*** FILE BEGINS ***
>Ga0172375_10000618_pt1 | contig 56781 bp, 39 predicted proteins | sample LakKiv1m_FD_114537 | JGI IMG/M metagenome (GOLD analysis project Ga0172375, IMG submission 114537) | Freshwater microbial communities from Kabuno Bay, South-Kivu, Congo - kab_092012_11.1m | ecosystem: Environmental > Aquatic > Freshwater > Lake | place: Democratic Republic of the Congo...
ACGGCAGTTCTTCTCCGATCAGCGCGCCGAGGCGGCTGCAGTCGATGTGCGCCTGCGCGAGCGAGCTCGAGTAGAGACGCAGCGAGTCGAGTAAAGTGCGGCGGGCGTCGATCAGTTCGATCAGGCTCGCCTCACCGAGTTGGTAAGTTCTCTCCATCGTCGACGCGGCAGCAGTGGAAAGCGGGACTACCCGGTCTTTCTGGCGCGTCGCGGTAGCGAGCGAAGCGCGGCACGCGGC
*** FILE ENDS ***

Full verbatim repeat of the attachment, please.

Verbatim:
>Ga0172375_10000618_pt1 | contig 56781 bp, 39 predicted proteins | sample LakKiv1m_FD_114537 | JGI IMG/M metagenome (GOLD analysis project Ga0172375, IMG submission 114537) | Freshwater microbial communities from Kabuno Bay, South-Kivu, Congo - kab_092012_11.1m | ecosystem: Environmental > Aquatic > Freshwater > Lake | place: Democratic Republic of the Congo...
ACGGCAGTTCTTCTCCGATCAGCGCGCCGAGGCGGCTGCAGTCGATGTGCGCCTGCGCGAGCGAGCTCGAGTAGAGACGCAGCGAGTCGAGTAAAGTGCGGCGGGCGTCGATCAGTTCGATCAGGCTCGCCTCACCGAGTTGGTAAGTTCTCTCCATCGTCGACGCGGCAGCAGTGGAAAGCGGGACTACCCGGTCTTTCTGGCGCGTCGCGGTAGCGAGCGAAGCGCGGCACGCGGC